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By: jay85, Jay Nelson
Jun 25 2015 11:00am
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  I've been trying to figure out how to get my hands on Tarmogoyf for about as long as I've been playing Modern, which has got to be around two years now. Last year a particular Splinter Twin deck was being played, and it included the usual cards like Serum Visions, Gitaxian Probe, Remand, Snapcaster Mage, and, of course, the Twin combo. But it also had a pretty strong back up plan in case the combo couldn't be pulled off or just wasn't there. That plan was Tarmogoyf.

 Thanks to Modern Masters 2015 I've finally been able to snatch up a playset of 'goyfs, and even though the Twin deck everyone seems to be playing right now is Grixis Twin, I've wanted to play Tarmo Twin for a while now. So I threw the deck together and fell in love with it. I enjoy it much more than the other Twin builds, and if you've been wondering if Tarmo Twin is still a viable option then I recommend you keep reading to find out.


 Unlike straight U/R Twin, this particular build is not as reliant on the combo. You can just as easily win with Tarmogoyf and Huntmaster of the Fells as you can with Splinter Twin. I think this is a good thing in the current meta since Twin decks are at the very top of the tier and everyone will be expecting this deck in a tournament. They'll be packing their Twin hate in their sideboards and even some in the main if they feel it will be a truly horrid match up to play against. If that's the case, Tarmo Twin don't care about no combo!


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Deceiver Exarch Pestermite Splinter Twin 

 This is our bread and butter, and really the entire reason to play this deck in the first place. The general gameplan is to flash in either Pestermite or Deceiver Exarch on your opponent's end step, then on your turn enchant one of them with Splinter Twin; make a bunch of dudes (preferably enough to actually defeat your opponent with) and then turn them sideways.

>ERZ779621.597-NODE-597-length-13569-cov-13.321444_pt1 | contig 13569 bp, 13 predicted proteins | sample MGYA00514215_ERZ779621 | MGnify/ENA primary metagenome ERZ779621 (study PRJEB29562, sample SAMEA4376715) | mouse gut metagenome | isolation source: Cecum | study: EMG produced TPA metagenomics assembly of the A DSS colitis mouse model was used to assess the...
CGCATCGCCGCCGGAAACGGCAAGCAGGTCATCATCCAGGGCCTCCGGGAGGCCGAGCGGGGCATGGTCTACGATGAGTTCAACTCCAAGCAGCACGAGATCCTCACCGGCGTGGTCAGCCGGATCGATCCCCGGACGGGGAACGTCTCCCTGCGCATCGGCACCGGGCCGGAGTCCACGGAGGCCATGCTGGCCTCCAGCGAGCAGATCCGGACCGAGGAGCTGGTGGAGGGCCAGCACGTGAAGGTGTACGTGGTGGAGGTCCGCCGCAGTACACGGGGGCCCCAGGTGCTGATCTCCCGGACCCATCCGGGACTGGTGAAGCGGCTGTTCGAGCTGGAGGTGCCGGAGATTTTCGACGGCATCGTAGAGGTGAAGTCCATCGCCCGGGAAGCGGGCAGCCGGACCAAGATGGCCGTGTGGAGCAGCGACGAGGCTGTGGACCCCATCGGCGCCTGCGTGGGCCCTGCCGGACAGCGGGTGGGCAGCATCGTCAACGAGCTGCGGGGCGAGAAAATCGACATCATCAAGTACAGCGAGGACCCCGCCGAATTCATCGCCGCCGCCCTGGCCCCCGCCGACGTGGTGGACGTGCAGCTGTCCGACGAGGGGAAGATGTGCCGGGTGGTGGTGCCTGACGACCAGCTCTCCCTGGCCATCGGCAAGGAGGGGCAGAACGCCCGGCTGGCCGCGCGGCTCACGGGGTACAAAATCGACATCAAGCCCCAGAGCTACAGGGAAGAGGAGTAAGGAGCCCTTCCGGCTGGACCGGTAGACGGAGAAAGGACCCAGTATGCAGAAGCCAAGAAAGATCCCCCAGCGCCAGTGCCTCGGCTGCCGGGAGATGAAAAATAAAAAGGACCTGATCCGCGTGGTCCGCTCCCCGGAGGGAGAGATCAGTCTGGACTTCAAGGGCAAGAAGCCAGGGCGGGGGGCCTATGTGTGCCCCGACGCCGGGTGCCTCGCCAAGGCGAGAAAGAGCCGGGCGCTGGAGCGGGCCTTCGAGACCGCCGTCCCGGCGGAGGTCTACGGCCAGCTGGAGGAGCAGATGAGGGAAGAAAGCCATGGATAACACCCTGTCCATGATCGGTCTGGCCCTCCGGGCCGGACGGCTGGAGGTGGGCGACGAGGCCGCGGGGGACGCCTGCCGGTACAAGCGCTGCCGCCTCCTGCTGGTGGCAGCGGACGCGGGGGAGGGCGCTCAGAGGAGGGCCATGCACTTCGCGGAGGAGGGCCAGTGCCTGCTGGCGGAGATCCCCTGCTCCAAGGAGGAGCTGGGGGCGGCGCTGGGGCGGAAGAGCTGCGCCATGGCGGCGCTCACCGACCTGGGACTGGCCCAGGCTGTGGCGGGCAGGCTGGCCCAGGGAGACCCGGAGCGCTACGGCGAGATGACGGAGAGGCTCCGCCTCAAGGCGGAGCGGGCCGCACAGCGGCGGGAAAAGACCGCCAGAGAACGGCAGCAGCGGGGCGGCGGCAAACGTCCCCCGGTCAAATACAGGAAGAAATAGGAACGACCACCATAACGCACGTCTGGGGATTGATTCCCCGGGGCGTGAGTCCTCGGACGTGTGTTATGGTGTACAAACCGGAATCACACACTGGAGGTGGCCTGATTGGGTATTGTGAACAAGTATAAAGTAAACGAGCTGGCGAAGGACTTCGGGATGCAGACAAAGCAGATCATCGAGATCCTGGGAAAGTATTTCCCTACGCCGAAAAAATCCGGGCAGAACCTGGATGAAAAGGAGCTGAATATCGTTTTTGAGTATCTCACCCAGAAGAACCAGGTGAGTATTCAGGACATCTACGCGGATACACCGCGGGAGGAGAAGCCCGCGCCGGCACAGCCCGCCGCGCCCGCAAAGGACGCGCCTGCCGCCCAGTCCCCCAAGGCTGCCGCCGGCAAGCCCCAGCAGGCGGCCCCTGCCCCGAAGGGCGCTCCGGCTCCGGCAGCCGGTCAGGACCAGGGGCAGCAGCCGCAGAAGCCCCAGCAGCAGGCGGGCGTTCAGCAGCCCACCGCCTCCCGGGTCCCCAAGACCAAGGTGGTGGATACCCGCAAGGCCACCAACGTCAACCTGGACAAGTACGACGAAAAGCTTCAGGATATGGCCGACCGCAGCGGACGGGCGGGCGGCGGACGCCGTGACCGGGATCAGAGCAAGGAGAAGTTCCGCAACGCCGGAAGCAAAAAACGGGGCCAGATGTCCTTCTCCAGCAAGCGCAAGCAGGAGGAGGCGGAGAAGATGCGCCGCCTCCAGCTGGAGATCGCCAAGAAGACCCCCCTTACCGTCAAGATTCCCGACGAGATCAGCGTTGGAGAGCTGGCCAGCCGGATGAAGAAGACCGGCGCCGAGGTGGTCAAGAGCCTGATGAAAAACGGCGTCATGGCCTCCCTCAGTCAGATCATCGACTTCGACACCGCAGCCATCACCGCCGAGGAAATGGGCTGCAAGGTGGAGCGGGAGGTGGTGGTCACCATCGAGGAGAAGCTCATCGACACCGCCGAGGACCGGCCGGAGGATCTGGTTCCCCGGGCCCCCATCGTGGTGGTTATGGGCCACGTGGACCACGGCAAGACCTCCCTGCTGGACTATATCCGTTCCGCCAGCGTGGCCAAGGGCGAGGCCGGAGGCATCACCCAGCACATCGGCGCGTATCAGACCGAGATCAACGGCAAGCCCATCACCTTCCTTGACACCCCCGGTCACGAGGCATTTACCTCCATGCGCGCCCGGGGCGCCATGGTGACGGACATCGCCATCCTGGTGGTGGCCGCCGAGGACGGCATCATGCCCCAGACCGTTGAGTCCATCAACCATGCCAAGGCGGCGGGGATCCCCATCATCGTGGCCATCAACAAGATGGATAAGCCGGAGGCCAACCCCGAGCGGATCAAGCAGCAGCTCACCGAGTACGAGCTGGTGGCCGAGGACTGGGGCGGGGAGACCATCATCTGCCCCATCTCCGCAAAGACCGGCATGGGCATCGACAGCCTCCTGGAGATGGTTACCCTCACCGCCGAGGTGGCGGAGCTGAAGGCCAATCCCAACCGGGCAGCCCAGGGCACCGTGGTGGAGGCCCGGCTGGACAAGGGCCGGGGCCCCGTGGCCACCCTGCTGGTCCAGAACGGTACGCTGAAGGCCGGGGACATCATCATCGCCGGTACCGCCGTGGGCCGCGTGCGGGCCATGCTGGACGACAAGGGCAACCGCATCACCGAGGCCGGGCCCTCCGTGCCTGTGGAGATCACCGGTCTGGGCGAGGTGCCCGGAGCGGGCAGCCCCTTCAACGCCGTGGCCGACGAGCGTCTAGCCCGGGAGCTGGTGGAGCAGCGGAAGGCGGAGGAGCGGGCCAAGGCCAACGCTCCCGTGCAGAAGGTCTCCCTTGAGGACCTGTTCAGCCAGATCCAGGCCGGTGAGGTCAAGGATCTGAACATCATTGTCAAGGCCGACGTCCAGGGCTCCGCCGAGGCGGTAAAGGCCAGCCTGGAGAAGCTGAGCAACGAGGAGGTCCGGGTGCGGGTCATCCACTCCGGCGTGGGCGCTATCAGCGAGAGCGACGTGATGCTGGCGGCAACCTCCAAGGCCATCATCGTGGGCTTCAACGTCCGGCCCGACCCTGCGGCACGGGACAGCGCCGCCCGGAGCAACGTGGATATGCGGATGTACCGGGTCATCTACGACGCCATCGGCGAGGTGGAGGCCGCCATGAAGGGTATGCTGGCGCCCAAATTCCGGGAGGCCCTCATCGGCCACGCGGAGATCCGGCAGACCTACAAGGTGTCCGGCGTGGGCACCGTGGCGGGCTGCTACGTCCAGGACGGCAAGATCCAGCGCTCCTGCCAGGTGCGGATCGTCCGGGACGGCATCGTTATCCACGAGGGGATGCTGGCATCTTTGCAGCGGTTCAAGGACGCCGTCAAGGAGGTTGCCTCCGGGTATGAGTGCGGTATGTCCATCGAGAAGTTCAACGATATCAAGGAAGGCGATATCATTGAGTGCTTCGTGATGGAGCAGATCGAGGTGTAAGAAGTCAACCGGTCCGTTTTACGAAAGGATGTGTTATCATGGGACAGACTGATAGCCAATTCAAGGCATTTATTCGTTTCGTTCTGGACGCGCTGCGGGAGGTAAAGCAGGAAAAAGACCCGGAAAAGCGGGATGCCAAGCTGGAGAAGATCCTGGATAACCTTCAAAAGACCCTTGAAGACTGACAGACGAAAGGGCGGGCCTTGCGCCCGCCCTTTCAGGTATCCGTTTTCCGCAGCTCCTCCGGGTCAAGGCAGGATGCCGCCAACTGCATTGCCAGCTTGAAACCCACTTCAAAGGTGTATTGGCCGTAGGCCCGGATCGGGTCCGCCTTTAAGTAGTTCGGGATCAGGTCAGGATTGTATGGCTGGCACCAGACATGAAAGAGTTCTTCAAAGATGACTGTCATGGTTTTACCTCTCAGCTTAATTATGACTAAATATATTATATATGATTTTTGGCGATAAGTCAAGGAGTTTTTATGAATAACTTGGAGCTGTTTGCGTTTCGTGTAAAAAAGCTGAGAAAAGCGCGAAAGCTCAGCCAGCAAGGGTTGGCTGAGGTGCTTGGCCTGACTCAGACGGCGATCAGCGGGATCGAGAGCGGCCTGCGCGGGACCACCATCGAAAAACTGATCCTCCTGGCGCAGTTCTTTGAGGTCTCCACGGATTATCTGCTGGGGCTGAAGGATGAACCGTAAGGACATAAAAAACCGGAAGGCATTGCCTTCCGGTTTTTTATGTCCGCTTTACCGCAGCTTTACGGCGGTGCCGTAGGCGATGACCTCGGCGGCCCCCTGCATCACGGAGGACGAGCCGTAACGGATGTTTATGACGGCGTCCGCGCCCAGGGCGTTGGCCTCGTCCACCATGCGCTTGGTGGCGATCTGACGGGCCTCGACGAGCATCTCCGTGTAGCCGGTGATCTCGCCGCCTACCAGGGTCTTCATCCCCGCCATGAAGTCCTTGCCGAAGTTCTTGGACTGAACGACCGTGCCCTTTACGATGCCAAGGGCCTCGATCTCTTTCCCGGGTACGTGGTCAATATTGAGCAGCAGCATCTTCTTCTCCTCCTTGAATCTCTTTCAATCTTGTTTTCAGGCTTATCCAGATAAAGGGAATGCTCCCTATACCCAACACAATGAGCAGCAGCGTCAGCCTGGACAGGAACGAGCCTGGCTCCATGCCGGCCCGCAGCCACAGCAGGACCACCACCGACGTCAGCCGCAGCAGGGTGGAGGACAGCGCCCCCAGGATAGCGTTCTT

This list is only running three Deceiver Exarchs. Other decks of this archetype use the whole playset, but like I said earlier, the combo is not as necessary as it is in U/R Twin. We can afford to trim down on Exarchs and be just fine.

 Another thing worth mentioning is when you're goldfishing, take into account any of your opponent's untapped mana. If you only make enough copies of Deceiver Exarch to deal exact damage, she may be able to disrupt you by flashing in a blocker like Snapcaster Mage or Restoration Angel. I like to make two or three extra tokens, just in case. And also remember, just because she is tapped out that does not mean she doesn't have any tricks up her sleeve. Slaughter Pact is a real card.


Snapcaster Mage Tarmogoyf

 Not much to say about Snapcaster Mage that you probably haven't already heard. The deck is playing a full playset, and rightfully so. The Mage is a staple in Modern and is good at beating down your opponent, just like...

Tarmogoyf. The 'goyf can put a lot of pressure on your opponent while she is trying to keep you from comboing off. It's a precarious position you are putting your opponent in. Should they keep mana open just in case you flash in Deceiver Exarch, or should they tap out and deal with this 5/6 Tarmogoyf that's killing them? Tough call. What's great is sometimes no matter what your opponent chooses to do, it's inevitably the wrong choice.